Whitewater paddling is often a positive promotion of river conservation. In the case of Twelvemile River, it can also be said that river conservation is a positive promotion of whitewater paddling. In this case of PCB remediation, the restoration solution was to allow a natural flow of sediment down Twelvemile River to bury the PCBs in Lake Hartwell, insulating them from the ecosystem. Three dams in the last two miles of naturally flowing river before the lake have prevented the natural flow of sediment. Removal of these three dams allows this restoration effort to take place and creates two miles of potential whitewater with 56 feet per mile gradient.
In the mid-1980s, Twelvemile River was being given strong consideration for state Wild and Scenic River status. This was abruptly ended with the discovery of PCBs. American Whitewater maintains that this loss of status due to PCBs and the river management process associated with it has resulted in a loss to the paddling community.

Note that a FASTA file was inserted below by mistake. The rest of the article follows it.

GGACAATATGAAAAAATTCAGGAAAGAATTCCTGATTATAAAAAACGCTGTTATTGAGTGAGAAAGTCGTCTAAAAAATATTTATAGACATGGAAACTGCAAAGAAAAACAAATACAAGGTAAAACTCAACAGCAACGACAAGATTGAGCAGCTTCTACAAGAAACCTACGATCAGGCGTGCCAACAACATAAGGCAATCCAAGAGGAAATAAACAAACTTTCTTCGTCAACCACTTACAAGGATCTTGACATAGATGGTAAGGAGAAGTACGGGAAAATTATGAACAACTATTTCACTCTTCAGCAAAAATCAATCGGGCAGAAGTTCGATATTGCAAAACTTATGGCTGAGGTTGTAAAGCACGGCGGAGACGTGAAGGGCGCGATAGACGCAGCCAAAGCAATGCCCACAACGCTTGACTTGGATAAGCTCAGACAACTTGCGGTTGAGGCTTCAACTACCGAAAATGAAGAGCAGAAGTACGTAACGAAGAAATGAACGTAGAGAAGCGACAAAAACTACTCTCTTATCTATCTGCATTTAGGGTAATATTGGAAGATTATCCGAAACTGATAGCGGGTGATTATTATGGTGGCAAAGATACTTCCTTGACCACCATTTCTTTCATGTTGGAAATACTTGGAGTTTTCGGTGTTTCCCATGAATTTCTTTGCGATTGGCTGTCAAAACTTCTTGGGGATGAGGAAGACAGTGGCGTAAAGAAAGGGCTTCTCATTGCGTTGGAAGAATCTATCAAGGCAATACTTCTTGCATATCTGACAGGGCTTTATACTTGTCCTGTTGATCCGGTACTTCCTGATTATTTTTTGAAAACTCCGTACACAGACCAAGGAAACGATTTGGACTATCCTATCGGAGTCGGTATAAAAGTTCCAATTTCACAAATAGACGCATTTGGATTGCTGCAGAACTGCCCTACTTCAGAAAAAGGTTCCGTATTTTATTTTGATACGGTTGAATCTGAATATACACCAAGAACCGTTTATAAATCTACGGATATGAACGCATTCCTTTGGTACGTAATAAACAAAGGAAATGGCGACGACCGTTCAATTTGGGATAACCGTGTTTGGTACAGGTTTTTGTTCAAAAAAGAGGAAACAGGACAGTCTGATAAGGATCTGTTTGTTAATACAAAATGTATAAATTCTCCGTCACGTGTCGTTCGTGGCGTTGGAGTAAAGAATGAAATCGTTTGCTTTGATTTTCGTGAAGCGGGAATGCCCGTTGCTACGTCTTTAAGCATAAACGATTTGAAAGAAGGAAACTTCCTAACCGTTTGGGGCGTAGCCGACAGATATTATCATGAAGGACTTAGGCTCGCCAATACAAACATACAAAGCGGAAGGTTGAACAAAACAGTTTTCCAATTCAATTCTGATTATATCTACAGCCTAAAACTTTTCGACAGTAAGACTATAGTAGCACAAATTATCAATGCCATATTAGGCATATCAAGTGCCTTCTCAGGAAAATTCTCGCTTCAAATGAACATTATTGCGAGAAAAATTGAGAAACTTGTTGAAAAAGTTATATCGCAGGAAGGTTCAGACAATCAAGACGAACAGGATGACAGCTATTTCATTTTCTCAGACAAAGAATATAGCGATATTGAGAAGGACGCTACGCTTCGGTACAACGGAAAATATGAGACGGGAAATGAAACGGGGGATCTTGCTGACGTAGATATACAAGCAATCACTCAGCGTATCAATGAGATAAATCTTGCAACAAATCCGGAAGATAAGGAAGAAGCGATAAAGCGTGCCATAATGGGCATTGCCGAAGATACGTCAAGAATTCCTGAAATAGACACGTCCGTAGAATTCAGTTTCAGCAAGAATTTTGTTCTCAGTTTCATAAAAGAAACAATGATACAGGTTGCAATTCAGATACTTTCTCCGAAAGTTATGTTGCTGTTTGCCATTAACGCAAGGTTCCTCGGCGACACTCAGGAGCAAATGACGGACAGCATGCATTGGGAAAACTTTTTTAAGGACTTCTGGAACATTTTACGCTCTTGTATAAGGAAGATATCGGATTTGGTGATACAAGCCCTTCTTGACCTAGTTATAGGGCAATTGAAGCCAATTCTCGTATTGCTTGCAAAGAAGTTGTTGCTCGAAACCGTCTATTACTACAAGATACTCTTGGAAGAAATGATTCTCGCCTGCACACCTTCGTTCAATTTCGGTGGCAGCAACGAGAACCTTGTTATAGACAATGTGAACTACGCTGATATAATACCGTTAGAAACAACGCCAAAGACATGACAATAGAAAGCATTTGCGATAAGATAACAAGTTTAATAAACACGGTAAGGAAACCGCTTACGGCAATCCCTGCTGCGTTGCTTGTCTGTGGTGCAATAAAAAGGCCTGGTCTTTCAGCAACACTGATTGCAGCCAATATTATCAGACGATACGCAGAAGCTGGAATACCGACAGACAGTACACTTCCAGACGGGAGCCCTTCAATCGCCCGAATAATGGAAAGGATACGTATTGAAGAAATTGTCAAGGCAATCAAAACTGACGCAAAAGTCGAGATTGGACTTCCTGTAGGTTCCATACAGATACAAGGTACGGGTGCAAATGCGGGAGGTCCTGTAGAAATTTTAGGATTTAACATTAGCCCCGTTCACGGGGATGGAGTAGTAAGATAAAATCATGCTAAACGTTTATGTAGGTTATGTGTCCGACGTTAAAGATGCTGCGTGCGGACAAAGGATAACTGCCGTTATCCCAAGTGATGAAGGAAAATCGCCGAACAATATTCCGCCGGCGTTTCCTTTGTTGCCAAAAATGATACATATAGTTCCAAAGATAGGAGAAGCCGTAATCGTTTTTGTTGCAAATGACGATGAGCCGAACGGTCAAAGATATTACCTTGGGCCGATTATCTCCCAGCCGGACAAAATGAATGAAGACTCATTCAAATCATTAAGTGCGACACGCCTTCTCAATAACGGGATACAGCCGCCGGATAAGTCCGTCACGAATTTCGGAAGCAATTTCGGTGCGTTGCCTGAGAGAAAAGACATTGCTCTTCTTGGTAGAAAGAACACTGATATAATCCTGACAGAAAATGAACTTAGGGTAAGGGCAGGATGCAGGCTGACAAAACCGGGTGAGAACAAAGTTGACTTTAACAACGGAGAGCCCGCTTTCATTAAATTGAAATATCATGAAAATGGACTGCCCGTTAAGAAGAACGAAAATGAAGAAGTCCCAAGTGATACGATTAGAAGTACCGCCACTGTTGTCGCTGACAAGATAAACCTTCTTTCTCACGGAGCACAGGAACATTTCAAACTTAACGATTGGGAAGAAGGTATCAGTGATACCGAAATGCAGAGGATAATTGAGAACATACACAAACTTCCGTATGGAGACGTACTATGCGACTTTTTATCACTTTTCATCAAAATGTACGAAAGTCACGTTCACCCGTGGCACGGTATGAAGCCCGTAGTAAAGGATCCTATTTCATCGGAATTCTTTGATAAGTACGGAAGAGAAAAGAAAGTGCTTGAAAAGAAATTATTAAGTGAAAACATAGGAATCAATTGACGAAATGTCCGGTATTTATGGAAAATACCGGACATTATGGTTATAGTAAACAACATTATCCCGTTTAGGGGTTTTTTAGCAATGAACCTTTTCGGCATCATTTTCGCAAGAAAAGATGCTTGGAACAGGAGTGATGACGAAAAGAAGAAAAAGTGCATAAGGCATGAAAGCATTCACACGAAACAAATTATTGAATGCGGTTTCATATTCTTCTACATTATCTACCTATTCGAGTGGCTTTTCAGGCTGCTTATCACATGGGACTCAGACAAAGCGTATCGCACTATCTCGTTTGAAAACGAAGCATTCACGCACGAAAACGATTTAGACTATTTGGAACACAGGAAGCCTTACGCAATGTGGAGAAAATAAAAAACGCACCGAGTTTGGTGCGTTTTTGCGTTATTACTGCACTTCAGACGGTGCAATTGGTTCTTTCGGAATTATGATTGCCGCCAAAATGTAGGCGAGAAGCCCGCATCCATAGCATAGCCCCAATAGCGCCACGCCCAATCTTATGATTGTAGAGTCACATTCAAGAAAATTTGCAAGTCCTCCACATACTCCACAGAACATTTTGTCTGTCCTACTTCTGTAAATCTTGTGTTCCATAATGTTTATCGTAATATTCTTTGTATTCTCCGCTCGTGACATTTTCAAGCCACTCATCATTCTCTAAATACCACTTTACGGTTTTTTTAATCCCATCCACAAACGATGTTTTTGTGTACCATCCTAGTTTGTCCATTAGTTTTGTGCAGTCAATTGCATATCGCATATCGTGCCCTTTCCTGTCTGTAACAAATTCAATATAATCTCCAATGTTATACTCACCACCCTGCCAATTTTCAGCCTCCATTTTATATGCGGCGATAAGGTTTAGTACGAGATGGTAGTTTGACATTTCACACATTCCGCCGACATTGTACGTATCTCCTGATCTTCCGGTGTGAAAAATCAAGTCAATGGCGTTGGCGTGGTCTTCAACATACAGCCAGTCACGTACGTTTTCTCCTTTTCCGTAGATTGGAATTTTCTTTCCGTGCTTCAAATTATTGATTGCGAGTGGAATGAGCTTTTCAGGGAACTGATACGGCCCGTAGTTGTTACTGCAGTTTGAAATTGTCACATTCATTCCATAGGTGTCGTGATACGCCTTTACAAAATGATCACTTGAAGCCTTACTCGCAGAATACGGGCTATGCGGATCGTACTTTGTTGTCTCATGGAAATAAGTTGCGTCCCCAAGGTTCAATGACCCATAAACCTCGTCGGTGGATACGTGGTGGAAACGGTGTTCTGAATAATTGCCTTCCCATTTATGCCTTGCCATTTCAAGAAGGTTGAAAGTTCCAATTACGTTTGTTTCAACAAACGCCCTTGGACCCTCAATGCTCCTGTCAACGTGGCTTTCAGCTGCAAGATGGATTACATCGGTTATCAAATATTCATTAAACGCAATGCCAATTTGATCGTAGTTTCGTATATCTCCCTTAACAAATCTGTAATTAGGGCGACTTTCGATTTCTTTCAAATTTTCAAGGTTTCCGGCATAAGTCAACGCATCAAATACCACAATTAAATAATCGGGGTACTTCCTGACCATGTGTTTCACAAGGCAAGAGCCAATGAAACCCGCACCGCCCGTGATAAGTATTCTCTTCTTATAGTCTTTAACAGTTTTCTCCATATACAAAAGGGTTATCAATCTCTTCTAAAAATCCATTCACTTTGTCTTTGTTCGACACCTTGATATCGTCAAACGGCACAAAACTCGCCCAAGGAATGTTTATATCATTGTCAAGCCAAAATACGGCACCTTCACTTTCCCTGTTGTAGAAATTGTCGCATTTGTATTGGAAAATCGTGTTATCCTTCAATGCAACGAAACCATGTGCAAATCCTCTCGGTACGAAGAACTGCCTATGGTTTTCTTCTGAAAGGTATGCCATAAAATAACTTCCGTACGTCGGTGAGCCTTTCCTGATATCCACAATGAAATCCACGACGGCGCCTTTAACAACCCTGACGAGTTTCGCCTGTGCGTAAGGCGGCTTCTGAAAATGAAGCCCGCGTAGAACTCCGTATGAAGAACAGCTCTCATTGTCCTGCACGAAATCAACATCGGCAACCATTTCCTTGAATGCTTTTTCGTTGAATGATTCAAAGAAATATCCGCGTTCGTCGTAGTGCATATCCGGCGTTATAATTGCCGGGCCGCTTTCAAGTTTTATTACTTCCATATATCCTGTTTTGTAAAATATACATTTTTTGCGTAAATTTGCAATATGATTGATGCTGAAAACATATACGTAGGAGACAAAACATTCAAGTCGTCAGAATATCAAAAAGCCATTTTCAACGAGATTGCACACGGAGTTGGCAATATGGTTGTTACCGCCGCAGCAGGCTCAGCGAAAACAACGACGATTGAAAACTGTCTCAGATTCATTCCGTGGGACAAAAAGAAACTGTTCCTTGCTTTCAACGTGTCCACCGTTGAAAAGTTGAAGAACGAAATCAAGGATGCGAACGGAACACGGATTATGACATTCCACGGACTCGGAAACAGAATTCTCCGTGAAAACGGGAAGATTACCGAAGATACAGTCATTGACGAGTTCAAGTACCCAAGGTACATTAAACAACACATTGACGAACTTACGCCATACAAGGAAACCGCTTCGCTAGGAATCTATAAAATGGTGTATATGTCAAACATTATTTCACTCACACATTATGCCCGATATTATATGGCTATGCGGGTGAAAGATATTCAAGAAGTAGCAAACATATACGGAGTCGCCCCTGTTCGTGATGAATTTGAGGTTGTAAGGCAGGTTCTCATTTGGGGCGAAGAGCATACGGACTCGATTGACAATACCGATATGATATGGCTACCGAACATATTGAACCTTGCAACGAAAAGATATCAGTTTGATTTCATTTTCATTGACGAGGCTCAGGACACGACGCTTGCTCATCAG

A natural resource damage settlement has been reached and focuses on “primary restoration.” This means the intent of the settlement is that funds be spent on restoring the affected natural resources. The responsible party will remove the lower two dams and provide a specified sum of money to be spent on yet to be determined projects to the natural resource trustees. The removal of the uppermost dam is specifically cited as a potential project for these funds. The consent agreement cites recreational opportunities as a key objective for improvements with natural resource damage funds. This settlement. if approved, will result in dam removal beginning as early as this year.
Fortunately, “primary restoration” of the river is the optimal solution for whitewater opportunities and therefore provides compensation for damages to paddlers. A 30 day comment period is provided through March 12, 2006. Paddlers are encouraged to respond. Responses should encourage removal of the uppermost dam and access to the river.
The consent agreement can be read at:
Comments will be accepted through March 10, 2006 and should be addressed to the Assistant Attorney General, Environment and Natural Resources Division, P.O. Box 7611, U.S. Department of Justice, Washington, DC 20044-7611, with a copy to Ann Hurley, U.S. Department of Justice, 301 Howard Street, Suite 1050, San Francisco, CA 94105, and should refer to United States et al. v. Schlumberger Technology Corporation, D.J. Ref. 90-11-2-696/1.
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